The dawn had come. Someone was approaching blacksmith’s house. Georgios hoped that it was Philomela, but he couldn’t be sure, because the person’s head was covered. He went downstairs, trembling in frenzy. Before the person even reached the door, Georgios had already opened it. It wasn’t his sister. It was a slave with a note. On the paper, Georgios recognized Lavinia’s handwriting. The slave wanted to leave, but the blacksmith stopped him.

“Wait for me to read this,” the blacksmith said. Georgios was literate, but when he read the letter, he wished he was not. His heart couldn’t decided what was worse, the news of Philomela’s death, Lavinia’s confession that she ordered it, or the reason she stated for it. Philomela had to die because she had an affair with the governor. She died by the hand of Lavinia’s lover. The slave, seeing how blacksmith’s face turned pale, took a step back. But, swiftly, like a beast, Georgios grabbed his forearm and threw him into the house.

“No, domine, please,” the slave uttered, but his words had little effect on Georgios. The blacksmith was furious. He cried tears of wrath and sorrow. He dragged the slave into the smithy, and put him in a corner. He locked the door of the smithy and started the fire in the furnace.

“You’re going to tell me everything, now. Where is she?” Georgios screamed.

“Where is who, domine?” the slave said with tremor in his voice.

“Where is your domina?” the blacksmith asked, losing his patience, losing his grip of sanity. His hands were shaking as he forced the fire to rise, to spread.

“Please, I can’…” the slave replied.

“Tel me where she is!” Georgios shouted and slapped the slave. Then, he poured all the metal he could find in one bowl and put it on the fire.

“Don’t hit me, domine, please,” the slave said.

“I’ll stop hitting you when you tell me where Lavinia is,” he said and slapped him again. The slave stood against the wall, his back pressed against cold concrete.

“Domina is not of your business,” the slave mustered all of his courage to say that. The blacksmith made a long step to face him. The man was sweating, crying and shivering in front of him.

“Not my business? She killed my sister!” Georgios screamed and squeezed the back of slave’s neck, pulling him towards the bowl, where the metal was melting. Half-melted mass was glowing in the badly lit smithy. The blacksmith pushed his face into the bowl, while the slave resisted.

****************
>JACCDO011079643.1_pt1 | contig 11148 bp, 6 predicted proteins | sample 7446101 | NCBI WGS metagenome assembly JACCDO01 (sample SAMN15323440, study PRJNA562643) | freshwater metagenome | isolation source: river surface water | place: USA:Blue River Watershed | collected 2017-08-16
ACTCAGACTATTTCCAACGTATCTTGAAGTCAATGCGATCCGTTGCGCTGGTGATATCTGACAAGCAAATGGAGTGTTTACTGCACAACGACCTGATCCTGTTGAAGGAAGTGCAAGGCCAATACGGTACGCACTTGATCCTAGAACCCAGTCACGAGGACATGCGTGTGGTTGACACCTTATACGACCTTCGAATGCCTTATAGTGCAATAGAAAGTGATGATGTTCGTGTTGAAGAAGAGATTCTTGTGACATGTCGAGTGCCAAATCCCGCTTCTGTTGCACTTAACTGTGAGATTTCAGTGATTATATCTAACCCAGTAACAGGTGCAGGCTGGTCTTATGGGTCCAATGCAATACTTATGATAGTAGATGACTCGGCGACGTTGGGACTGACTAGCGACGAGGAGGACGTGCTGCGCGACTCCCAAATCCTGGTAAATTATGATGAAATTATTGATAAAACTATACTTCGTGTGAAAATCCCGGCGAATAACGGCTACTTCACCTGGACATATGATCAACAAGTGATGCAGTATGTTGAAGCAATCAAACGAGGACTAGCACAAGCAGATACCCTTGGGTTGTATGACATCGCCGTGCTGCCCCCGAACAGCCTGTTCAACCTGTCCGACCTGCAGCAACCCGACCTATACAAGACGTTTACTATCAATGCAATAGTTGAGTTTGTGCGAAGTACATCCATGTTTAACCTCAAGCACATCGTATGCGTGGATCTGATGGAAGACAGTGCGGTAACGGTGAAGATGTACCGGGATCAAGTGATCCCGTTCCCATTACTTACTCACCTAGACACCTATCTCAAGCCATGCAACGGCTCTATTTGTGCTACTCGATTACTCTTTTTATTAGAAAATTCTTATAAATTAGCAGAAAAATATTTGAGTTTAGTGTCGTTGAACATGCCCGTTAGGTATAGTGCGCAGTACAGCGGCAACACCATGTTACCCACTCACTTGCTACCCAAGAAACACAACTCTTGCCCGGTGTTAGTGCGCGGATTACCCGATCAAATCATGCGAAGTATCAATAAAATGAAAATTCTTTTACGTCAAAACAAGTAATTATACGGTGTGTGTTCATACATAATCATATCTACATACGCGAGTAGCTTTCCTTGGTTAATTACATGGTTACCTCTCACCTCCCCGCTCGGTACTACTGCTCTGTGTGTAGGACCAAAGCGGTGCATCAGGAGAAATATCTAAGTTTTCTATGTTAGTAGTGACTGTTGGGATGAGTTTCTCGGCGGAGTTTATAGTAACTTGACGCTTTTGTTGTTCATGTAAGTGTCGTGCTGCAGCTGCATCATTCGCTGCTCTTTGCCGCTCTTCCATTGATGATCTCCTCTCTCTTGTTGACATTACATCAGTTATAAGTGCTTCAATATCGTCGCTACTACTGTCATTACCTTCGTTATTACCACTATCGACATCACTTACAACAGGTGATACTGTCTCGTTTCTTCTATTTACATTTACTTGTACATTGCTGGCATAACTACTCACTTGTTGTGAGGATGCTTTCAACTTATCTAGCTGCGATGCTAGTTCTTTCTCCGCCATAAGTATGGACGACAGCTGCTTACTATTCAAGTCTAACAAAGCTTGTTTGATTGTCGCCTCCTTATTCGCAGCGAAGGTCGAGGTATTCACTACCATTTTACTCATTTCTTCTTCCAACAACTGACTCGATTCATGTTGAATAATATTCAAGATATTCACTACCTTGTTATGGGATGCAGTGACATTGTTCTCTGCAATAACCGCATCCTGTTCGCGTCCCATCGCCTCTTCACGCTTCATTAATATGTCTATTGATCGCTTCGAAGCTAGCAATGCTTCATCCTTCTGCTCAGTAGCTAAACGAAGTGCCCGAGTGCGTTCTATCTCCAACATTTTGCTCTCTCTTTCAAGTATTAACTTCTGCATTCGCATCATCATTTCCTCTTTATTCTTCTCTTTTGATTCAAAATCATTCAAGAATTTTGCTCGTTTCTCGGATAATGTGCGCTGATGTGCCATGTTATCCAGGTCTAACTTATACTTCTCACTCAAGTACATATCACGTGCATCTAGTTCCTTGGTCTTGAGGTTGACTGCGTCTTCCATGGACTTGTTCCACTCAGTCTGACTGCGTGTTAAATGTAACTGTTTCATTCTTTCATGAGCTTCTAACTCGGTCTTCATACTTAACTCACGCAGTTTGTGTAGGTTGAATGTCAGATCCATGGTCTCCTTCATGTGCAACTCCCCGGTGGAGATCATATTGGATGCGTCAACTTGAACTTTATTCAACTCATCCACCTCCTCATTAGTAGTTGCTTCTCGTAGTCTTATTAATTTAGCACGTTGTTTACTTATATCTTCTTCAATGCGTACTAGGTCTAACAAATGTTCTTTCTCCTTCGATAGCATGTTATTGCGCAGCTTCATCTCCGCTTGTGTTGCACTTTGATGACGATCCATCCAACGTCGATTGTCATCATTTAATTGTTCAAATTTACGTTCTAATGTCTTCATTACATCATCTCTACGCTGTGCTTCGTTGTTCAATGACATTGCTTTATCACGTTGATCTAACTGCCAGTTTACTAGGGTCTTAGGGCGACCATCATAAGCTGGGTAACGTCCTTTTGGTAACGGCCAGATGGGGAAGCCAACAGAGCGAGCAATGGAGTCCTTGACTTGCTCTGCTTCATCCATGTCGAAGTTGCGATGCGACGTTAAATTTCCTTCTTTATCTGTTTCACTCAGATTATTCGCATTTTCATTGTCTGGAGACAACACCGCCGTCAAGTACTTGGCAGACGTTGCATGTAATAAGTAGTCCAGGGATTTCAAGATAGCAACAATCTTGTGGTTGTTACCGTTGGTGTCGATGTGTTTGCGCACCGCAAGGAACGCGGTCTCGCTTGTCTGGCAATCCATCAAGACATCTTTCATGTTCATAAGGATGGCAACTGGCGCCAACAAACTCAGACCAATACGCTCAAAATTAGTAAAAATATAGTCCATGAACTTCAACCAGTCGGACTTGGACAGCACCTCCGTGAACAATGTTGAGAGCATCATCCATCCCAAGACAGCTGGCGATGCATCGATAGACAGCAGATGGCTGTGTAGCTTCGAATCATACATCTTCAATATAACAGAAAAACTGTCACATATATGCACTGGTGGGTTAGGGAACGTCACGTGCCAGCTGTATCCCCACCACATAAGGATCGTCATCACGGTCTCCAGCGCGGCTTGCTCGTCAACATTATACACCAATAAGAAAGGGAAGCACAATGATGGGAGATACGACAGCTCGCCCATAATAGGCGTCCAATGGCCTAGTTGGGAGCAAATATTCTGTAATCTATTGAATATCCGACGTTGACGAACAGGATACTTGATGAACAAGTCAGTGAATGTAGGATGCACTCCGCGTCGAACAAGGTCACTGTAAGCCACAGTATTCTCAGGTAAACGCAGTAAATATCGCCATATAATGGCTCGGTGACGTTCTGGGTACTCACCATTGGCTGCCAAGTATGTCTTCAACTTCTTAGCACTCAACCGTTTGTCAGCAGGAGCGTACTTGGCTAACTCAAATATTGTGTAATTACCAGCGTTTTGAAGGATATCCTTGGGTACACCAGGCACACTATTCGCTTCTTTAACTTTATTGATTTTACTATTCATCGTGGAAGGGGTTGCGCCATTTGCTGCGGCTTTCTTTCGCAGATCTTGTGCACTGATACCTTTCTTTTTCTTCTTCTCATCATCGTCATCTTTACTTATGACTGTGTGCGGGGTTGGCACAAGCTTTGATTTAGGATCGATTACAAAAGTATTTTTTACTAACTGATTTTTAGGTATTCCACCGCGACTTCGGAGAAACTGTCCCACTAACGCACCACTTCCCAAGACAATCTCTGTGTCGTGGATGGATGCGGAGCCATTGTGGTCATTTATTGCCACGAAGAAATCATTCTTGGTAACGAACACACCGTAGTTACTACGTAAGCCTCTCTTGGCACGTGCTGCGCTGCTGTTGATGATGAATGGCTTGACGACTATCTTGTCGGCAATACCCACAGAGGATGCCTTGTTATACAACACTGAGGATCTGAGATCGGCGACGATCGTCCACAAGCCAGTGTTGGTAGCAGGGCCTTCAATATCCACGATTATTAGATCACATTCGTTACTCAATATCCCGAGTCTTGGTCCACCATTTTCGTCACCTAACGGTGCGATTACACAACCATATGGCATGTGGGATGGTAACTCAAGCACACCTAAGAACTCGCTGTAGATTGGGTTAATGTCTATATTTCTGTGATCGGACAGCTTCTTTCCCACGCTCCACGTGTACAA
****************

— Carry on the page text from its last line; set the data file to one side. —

“No, it’s hot, domine,” the slave pleaded, struggling to support his body by his hands, and keep it away from the heat. Georgios let him go, and the slave teetered backwards, opening his face for another one of blacksmith’s slaps. Only this time, the slap was made of metal. Georgios took a bar that stood out from the rest of the material in the bowl and hit the slave’s temple with it. The bar was hot, and the room was filled with the scent of blacksmith and slave’s burned skin. The poor man fell on the floor, hiding his wounds under his fingers. The blacksmith would probably continue to beat the slave with the bar, but the iron was burning in his hand so he had to drop it. But no physical pain could equal the pain he felt inside. Blacksmith’s tears wetted his face, leaving bright marks on his dirty cheeks.

“Tell me where is your domina? Where is Lavinia?” the blacksmith repeated his demand.

“But, I don’t know. She only said she was leaving, leaving the house, the children… And she is gone, indeed, she’s gone. Domina is not home…” the slave cried the words out. Georgios pushed the furnace to its limits. He is going to make a sword, thick and long to carve her heart out. And then, he’ll be his own judgement.

He unlocked the door, uninterested if the slave was going to escape or not. They were surely going in the same direction, to the governor’s palace. He wanted to confront the governor with the murder his wife committed. The blacksmith walked fast down the streets, not paying attention to surprised looks on people’s faces when he passed them by. He woke up one of his apprentices, and ordered him to keep the fire alive and going, to put more metal into the bowl, regardless of its kind. He heard the slave walking behind him, making insecure steps and breathing heavily. How did her lover do it? Did she suffer? Was she brave? Did she know she was going to die? Georgios kept slapping his forehead and letting out screams, dries, like an injured animal. He made a fist an bit it. It was as if his insides were tearing apart, his sight was blurred, but he did not give up. The guards at the governor’s gate could not stop him. He wiggled out of their grasp, and ran into the house.

“Atticus! Governor! Come and see me! Mighty governor!” he shouted as loud as his throat would allow him. House slaves, drawn by the noise, appeared around him.

“Is it you, Georgios?” he heard governor’s voice. Atticus was sitting on the steps, surrounded by the shreds of the note Lavinia had written for him.

“Your wife, sir. I need to speak with your wife,” the blacksmith said. He forgot about all the manners, about all appropriate forms of addressing a patrician. They were just two men, cheated and ripped off what they held most dear.

“She’s not here…” the governor whispered.